Only a year after the massacre, Chief Gustafson, who was eventually charged with corruption in an automobile theft scheme, faced accusations that neither he “nor any of the policemen under his supervision and control attempted to intercept or prevent” the torching and leveling of Greenwood. Instead of calming whites who were afraid of a “Negro Uprising” and blacks who were concerned about the lynching of Roland, Chief Gustafson is believed to have mislead The Tribune by making it appear as if there was a sexual assault.

Among the charges Gustafson faced was “failure to take action during the race riots.”

In 1997, Oklahoma created the 1921 Tulsa Race Riot Commission to investigate the events. Gustafson’s blood thirst was not limited to African Americans. In 1920, the commission found that he had encouraged the lynching of a white man accused of murder by not intervening and appaulded the lynching.

“It is my honest opinion that the lynching of Roy Belton will prove of real ben e fit to Tulsa and the vicinity,” the commission quoted Gustafson as saying at the time. “It was an object lesson to the hijackers and auto thieves.”

Today, Gustafson is known for deputizing 400 “special deputies” during the Tulsa Race Massacre and for having armed at least 250 of the group that would terrorize Greenwood.

Twenty years later, Adjunct General Charles Barrett, who lead the Oklahoma guard soliders who arrived in Tulsa, wrote that “they became as deputies the most dangerous part of the mob” and were the heart of destruction of Greenwood.

I visited site of the massacre, the Vernon A.M.E. Church, the foundation of which is the only structure remaining from Black Wall Street; the site of the Drexel Building where the elevator incident happened and a site where white snipers shot down black residents. As I walked around Tulsa, I could not help but think about leadership and how those of us who focus on helping leaders spend too much time focused on strengths and too little time focused on the dark side.

As Sigmund Freud pointed out, leaders have distinct personalities and they powerfully shape history. One only need to look to revolutionary leaders like Napoleon Bonaparte, Adolf Hitler, Vladimir Putin and Chief Gustafson to see how this can be deliberate.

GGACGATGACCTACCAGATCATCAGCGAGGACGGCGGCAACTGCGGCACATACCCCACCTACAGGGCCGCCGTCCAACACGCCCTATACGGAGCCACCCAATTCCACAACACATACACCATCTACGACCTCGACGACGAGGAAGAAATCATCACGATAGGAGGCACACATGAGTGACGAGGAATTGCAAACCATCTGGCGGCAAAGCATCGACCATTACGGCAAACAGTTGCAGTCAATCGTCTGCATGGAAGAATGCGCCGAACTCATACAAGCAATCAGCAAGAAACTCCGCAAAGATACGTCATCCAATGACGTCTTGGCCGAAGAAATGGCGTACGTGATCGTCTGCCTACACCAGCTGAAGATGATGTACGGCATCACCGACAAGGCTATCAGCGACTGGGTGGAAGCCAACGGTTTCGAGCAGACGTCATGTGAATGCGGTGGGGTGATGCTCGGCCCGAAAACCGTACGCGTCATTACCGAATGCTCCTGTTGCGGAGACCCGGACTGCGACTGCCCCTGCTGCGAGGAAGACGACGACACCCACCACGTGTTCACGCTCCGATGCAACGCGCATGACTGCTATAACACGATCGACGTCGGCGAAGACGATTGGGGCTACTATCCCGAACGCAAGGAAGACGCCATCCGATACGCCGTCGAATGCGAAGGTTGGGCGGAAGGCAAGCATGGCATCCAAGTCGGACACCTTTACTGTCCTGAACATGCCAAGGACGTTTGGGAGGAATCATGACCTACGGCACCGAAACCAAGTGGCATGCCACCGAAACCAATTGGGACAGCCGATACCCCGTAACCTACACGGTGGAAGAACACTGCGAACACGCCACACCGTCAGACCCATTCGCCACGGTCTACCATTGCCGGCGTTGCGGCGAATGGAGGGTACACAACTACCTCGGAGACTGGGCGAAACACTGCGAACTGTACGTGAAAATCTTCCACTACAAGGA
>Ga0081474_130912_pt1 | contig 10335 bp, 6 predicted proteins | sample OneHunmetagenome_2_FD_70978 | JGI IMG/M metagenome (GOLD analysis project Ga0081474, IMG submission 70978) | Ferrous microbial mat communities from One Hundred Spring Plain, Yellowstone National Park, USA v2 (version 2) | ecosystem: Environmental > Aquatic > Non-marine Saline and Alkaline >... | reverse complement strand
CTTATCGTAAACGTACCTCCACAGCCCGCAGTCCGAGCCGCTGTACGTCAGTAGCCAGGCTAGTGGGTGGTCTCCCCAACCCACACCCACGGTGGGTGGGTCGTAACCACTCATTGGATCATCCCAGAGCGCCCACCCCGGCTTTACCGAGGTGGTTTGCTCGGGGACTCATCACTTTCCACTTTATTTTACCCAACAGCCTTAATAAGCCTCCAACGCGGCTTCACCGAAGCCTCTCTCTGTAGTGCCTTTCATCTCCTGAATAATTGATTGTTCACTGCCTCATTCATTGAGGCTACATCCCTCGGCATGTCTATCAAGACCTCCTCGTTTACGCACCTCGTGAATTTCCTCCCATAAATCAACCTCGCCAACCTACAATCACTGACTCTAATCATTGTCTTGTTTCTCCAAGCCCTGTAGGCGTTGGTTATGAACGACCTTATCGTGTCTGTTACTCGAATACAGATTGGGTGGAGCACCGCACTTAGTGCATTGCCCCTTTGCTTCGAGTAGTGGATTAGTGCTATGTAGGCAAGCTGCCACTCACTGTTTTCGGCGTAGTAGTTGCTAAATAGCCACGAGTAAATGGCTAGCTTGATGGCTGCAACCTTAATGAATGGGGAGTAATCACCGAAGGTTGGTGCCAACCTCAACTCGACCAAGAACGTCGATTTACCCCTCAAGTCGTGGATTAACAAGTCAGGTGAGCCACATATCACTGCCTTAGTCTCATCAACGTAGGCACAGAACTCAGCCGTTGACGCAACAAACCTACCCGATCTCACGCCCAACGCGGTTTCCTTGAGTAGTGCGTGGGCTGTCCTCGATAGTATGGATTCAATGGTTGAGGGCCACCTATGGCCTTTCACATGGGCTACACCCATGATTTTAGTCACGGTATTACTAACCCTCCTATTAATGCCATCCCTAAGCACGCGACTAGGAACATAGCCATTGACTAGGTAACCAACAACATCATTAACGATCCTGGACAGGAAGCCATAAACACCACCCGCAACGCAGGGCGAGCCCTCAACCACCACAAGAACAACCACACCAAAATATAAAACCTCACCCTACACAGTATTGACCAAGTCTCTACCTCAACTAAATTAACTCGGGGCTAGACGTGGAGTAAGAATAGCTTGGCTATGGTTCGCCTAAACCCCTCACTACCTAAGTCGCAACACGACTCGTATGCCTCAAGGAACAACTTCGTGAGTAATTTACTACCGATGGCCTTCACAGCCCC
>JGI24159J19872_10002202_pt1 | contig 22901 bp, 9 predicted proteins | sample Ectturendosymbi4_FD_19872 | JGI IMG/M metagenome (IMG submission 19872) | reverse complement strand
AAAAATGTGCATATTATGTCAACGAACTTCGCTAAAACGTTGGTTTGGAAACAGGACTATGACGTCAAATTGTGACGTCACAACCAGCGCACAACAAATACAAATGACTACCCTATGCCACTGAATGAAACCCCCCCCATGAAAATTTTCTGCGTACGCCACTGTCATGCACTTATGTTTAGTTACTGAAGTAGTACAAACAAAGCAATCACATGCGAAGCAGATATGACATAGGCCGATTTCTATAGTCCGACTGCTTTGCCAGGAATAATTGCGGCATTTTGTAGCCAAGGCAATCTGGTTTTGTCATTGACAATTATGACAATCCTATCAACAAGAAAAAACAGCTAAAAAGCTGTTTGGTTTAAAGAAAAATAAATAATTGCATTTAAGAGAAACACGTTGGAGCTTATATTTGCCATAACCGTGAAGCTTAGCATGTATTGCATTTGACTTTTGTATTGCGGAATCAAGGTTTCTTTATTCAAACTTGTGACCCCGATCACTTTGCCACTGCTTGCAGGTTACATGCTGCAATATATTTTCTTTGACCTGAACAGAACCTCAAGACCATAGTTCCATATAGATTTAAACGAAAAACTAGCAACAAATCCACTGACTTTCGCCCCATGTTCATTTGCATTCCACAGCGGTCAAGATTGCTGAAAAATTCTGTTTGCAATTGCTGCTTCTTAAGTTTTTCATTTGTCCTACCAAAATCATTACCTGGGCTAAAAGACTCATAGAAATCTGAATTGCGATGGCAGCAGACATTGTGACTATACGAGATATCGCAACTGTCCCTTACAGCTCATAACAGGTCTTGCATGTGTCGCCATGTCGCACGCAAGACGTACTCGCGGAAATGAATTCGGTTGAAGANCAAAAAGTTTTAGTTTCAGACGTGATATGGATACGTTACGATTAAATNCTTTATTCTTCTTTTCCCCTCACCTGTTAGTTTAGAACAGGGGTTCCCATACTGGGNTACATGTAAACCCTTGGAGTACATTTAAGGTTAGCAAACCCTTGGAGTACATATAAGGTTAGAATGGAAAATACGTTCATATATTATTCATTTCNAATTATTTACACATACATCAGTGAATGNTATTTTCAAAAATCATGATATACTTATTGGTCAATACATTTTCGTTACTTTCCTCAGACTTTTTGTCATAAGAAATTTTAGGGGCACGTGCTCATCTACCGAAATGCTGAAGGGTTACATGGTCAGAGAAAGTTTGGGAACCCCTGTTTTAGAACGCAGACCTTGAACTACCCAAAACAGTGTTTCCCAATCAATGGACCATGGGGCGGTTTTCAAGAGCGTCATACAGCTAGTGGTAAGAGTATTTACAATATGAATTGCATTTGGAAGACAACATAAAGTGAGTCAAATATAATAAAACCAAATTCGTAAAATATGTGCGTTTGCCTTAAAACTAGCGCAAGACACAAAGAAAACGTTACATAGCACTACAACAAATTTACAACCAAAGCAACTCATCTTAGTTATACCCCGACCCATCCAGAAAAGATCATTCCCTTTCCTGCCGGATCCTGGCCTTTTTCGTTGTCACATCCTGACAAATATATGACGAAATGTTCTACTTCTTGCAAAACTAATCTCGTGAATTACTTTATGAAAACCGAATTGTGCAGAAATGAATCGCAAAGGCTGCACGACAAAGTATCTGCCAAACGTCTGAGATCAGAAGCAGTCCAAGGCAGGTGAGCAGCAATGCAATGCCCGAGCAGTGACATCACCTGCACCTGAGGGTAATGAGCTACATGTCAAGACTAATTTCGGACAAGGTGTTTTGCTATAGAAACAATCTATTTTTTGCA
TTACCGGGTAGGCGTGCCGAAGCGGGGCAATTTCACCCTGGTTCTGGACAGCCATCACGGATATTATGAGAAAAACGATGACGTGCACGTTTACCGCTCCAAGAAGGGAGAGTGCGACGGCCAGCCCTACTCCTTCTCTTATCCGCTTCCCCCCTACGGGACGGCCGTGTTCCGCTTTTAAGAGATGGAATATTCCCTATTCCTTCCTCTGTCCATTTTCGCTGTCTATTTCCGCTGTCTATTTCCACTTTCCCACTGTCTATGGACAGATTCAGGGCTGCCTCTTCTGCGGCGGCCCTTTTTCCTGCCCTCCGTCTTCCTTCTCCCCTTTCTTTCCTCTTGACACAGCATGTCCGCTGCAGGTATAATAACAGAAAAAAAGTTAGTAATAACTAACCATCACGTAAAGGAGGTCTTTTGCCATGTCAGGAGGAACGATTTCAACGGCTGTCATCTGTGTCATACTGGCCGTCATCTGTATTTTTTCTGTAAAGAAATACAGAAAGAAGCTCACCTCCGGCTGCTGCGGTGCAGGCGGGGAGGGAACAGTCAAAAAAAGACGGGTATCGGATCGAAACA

Nigel Nicholson captures the concept in The “I” of Leadership: Strategies for Seeing, Being and Doing. “When leaders evoke such visceral feelings in followers, we are in territory of pure animal instinct,” Nicholson writes. “The leaders know what they are doing – they get a deep animal satisifcation from their dominance – Hilter, Pol Pot, Gaddafi, Idi Amin, Saddam Hussein, Stalin and many more …”

Anthropologists believe that in early history we selected our leaders, but that as we became less nomadic and warlords could accumulate wealth, leaders began to seize control. Somewhere along the way that changed again to the position we are now in where followers and groups like boards of directors and shareholders have a say in the selection of their leaders.

For all the focus we put on cultural, it is easy underestimate the impact of who we select as leaders.

“In the 20th century, 167 million people were killed for political reasons, 30 million people were killed by invading armies, 137 million people were killed by their own government,” Robert Hogan, a personality psychologist who focuses on leadership, told The Business Times Weekend in 2011. “So it really matters who’s in charge. I mean, if you get the wrong people in charge, they’ll kill you.”

The Vernon AME Church, the only remaining building in the Greenwood District. The historic foundation is all that remains.

Leave a Reply